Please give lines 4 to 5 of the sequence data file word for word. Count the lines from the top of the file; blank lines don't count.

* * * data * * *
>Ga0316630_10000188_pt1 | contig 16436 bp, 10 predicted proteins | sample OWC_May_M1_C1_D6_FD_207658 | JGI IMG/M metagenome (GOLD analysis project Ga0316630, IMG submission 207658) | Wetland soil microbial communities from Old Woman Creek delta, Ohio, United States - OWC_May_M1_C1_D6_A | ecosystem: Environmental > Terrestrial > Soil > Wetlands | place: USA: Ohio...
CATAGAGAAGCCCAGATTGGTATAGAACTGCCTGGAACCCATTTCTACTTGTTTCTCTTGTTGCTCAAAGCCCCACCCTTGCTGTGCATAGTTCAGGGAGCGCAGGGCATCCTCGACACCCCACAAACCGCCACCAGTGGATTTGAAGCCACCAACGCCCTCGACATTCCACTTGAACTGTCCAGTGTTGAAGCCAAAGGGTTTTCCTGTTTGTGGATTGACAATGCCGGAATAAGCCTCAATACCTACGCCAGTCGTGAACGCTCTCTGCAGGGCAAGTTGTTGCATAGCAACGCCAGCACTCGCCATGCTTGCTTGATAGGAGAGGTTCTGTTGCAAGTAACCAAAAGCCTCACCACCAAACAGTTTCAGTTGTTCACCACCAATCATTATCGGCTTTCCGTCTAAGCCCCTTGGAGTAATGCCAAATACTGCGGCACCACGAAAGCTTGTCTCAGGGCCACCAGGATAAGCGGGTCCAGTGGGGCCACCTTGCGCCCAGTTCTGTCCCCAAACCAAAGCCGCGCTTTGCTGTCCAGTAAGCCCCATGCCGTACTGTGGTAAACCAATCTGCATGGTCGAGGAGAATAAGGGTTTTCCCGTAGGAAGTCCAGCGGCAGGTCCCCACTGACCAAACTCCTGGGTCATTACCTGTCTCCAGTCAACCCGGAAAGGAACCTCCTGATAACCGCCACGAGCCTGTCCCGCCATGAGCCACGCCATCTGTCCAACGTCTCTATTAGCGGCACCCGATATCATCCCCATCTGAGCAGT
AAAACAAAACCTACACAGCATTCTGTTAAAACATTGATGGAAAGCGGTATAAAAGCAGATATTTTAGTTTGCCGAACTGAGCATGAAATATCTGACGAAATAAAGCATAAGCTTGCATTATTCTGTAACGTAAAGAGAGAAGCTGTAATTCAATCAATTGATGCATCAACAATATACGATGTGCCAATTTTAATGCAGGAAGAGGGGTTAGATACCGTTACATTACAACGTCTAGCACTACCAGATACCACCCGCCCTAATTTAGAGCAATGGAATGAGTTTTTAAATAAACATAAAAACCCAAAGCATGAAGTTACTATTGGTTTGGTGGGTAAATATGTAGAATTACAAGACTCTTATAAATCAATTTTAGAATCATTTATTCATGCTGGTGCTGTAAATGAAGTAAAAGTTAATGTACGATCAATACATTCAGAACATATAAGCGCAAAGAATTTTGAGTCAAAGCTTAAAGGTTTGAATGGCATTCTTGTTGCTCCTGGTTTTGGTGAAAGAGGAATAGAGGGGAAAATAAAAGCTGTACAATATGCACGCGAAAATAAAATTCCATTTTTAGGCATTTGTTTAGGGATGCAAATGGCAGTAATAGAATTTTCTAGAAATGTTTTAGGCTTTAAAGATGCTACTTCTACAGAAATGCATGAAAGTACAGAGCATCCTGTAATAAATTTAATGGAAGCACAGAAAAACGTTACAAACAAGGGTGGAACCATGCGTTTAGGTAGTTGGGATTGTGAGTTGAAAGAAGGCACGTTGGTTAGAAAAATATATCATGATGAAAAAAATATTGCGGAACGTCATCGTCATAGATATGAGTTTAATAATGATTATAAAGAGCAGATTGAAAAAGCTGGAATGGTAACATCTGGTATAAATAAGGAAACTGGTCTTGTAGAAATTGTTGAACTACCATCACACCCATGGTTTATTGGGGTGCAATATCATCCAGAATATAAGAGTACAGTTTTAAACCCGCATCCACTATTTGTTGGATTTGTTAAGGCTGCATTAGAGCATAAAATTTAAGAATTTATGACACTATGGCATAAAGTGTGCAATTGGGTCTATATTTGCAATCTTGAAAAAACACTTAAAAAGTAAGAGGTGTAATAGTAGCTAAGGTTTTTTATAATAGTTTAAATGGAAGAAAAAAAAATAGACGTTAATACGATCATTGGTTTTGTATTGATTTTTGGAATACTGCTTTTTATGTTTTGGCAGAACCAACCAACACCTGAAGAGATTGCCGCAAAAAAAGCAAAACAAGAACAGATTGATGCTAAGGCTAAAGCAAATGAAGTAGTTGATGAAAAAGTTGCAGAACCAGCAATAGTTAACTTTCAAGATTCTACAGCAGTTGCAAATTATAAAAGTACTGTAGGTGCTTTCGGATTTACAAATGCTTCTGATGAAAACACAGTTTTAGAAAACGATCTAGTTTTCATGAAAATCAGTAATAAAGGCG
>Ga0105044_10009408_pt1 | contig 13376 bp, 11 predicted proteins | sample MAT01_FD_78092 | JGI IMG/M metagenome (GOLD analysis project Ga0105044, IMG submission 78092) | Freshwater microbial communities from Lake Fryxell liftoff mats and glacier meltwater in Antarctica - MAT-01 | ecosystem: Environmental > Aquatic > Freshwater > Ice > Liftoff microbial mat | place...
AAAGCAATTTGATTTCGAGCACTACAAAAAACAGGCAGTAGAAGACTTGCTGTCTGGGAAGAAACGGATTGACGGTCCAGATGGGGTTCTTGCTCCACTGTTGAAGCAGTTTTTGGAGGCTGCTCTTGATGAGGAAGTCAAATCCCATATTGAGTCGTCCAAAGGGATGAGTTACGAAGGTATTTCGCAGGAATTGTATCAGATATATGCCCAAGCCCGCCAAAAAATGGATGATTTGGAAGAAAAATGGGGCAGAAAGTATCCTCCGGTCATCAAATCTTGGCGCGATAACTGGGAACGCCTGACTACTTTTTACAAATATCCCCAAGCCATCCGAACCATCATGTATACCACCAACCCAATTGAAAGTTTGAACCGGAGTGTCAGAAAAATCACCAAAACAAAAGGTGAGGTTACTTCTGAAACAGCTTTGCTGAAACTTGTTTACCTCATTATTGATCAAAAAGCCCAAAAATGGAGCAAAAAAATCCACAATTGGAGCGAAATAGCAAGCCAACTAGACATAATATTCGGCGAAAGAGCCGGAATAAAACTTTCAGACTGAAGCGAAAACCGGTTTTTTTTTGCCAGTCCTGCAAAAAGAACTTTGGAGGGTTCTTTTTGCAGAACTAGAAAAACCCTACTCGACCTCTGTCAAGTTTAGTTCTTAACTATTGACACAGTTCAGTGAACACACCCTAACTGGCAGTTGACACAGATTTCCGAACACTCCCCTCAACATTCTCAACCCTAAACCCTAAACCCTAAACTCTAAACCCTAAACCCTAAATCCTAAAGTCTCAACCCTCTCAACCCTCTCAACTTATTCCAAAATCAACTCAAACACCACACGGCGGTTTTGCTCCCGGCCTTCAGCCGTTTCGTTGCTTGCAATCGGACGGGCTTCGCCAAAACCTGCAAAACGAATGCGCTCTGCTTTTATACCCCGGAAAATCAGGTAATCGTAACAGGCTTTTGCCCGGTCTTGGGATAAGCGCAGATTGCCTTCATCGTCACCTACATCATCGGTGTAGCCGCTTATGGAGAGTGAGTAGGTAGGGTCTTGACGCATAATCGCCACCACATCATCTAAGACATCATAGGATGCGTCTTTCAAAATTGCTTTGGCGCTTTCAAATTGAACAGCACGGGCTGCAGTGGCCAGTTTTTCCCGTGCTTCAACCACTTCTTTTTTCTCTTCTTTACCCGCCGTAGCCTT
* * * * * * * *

>Ga0105044_10009408_pt1 | contig 13376 bp, 11 predicted proteins | sample MAT01_FD_78092 | JGI IMG/M metagenome (GOLD analysis project Ga0105044, IMG submission 78092) | Freshwater microbial communities from Lake Fryxell liftoff mats and glacier meltwater in Antarctica - MAT-01 | ecosystem: Environmental > Aquatic > Freshwater > Ice > Liftoff microbial mat | place...
AAAGCAATTTGATTTCGAGCACTACAAAAAACAGGCAGTAGAAGACTTGCTGTCTGGGAAGAAACGGATTGACGGTCCAGATGGGGTTCTTGCTCCACTGTTGAAGCAGTTTTTGGAGGCTGCTCTTGATGAGGAAGTCAAATCCCATATTGAGTCGTCCAAAGGGATGAGTTACGAAGGTATTTCGCAGGAATTGTATCAGATATATGCCCAAGCCCGCCAAAAAATGGATGATTTGGAAGAAAAATGGGGCAGAAAGTATCCTCCGGTCATCAAATCTTGGCGCGATAACTGGGAACGCCTGACTACTTTTTACAAATATCCCCAAGCCATCCGAACCATCATGTATACCACCAACCCAATTGAAAGTTTGAACCGGAGTGTCAGAAAAATCACCAAAACAAAAGGTGAGGTTACTTCTGAAACAGCTTTGCTGAAACTTGTTTACCTCATTATTGATCAAAAAGCCCAAAAATGGAGCAAAAAAATCCACAATTGGAGCGAAATAGCAAGCCAACTAGACATAATATTCGGCGAAAGAGCCGGAATAAAACTTTCAGACTGAAGCGAAAACCGGTTTTTTTTTGCCAGTCCTGCAAAAAGAACTTTGGAGGGTTCTTTTTGCAGAACTAGAAAAACCCTACTCGACCTCTGTCAAGTTTAGTTCTTAACTATTGACACAGTTCAGTGAACACACCCTAACTGGCAGTTGACACAGATTTCCGAACACTCCCCTCAACATTCTCAACCCTAAACCCTAAACCCTAAACTCTAAACCCTAAACCCTAAATCCTAAAGTCTCAACCCTCTCAACCCTCTCAACTTATTCCAAAATCAACTCAAACACCACACGGCGGTTTTGCTCCCGGCCTTCAGCCGTTTCGTTGCTTGCAATCGGACGGGCTTCGCCAAAACCTGCAAAACGAATGCGCTCTGCTTTTATACCCCGGAAAATCAGGTAATCGTAACAGGCTTTTGCCCGGTCTTGGGATAAGCGCAGATTGCCTTCATCGTCACCTACATCATCGGTGTAGCCGCTTATGGAGAGTGAGTAGGTAGGGTCTTGACGCATAATCGCCACCACATCATCTAAGACATCATAGGATGCGTCTTTCAAAATTGCTTTGGCGCTTTCAAATTGAACAGCACGGGCTGCAGTGGCCAGTTTTTCCCGTGCTTCAACCACTTCTTTTTTCTCTTCTTTACCCGCCGTAGCCTT